Horner: Easiest thing is to complain about porpoising

Horner: The easiest thing to do is to complain

Horner: Easiest thing is to complain about porpoising
Christian Horner took a swipe at Mercedes, suggesting they are complaining about “porpoising” because it is easier for them than trying to fixing it.

The word “porpoising” has become quite famous in the 2022 Formula 1 season, as the bouncing phenomenon that is a biproduct of the ground effect cars remains the talking point of the sport’s community.

Mercedes are the most affected, their drivers Lewis Hamilton and George Russell seemingly having nothing else to talk about these days, the latter even suggesting it could be a safety concern, while the former was struggling to get out of his car after the 2022 Azerbaijan Grand Prix.

Not all teams have issues with the bouncing, as Red Bull seem immune to it, while at Ferrari, only Carlos Sainz is complaining about it, but there are discussions developing within F1 regarding the matter, and whether action should be taken to eradicate it on safety grounds.

Red Bull boss Christian Horner was asked about the complaints, but is having none of it, as he commented: “They can always stick a thicker plank on the car if they wanted.

“The easiest thing is obviously to raise the car. So, a team has the choice to do that,” he added.

“You have a choice where you run your car, don’t you? You should never run a car that’s unsafe. But I think that’s more for the technical guys, because certain cars have issues, and there’s some cars that have very few issues.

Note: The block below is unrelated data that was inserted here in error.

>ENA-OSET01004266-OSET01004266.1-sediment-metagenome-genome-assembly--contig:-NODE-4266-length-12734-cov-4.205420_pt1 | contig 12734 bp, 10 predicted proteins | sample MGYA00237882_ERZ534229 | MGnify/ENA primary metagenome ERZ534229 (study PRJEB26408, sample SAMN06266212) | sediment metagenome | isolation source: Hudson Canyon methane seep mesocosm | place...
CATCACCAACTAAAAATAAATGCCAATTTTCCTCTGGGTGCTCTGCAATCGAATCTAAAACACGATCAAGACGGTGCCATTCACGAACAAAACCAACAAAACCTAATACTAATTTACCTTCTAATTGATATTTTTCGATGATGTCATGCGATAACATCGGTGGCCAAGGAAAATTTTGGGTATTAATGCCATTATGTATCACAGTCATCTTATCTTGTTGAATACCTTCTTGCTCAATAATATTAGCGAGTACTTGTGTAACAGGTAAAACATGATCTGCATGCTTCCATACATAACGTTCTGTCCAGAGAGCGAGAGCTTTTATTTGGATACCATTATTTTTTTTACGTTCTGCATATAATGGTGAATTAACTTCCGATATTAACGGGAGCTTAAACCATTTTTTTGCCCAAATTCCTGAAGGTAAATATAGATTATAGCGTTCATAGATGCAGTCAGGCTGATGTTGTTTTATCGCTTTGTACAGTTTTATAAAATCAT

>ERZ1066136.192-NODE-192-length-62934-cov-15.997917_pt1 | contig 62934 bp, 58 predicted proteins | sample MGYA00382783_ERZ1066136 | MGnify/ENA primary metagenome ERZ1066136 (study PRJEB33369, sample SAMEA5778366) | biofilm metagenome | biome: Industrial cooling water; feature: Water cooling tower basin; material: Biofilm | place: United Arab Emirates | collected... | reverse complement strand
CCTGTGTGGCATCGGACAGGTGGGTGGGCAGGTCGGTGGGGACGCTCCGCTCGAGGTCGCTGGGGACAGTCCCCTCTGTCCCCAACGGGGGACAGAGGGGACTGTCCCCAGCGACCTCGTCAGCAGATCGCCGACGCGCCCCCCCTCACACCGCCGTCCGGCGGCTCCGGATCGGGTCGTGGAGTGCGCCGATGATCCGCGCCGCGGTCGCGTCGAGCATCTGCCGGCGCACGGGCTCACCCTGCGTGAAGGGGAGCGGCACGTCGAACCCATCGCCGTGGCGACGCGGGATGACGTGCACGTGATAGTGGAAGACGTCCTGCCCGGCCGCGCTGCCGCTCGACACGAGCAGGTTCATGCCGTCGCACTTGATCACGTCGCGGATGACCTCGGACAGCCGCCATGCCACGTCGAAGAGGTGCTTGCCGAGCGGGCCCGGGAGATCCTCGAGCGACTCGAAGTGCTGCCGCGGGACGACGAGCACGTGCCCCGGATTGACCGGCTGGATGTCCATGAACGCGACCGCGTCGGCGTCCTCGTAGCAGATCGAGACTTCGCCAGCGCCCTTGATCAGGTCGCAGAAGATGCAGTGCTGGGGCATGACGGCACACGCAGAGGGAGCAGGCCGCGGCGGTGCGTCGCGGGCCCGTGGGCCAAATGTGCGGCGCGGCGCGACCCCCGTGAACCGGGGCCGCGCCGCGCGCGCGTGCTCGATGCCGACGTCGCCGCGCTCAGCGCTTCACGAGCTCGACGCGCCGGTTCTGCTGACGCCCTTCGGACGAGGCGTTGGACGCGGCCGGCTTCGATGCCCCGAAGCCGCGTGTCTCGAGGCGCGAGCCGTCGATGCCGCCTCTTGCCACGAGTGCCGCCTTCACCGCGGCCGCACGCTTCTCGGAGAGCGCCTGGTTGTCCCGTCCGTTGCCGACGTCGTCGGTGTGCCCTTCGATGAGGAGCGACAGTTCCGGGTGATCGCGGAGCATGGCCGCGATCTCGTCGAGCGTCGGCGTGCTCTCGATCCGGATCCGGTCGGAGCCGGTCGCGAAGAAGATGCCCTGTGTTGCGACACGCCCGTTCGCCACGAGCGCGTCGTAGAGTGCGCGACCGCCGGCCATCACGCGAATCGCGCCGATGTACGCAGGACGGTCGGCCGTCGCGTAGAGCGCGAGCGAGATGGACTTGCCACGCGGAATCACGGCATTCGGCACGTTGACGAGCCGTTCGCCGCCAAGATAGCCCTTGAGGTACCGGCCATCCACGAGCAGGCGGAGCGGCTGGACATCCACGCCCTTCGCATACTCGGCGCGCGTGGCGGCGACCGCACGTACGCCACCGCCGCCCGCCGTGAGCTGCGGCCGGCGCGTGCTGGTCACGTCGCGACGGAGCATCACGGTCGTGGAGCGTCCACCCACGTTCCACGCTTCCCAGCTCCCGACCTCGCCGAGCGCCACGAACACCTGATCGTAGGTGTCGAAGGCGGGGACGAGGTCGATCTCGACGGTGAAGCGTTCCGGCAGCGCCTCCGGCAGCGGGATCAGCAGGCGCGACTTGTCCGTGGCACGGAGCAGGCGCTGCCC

Unfair to penalize teams that have done a decent job

“So it would seem unfair to penalize the ones that have done a decent job, versus the ones that have perhaps missed the target sligthtly,” the Briton insisted.

Asked how he would act if the Red Bull car was “porpoising”, Horner sarcastically said: “I’d tell them to bitch as much as they could over the radio as they possibly could?

“It’s part of the game. It’s like somebody’s going into a penalty box,” he stated.

Asked whether other teams are resorting to such tactics, Horner – referring to Mercedes – said: “Of course, they are.

“But there are remedies to that, but it is to the detriment of car performance. So what’s the easiest thing to do is to complain. Each team has a choice.

“I think if there’s a genuine safety concern across the whole grid then it’s something that should be looked it,” he conceded.

“But if it’s only affecting isolated people or teams then that’s something that that team should potentially deal with,” the 48-year-old insisted. (Additional reporting by Agnes Carlier)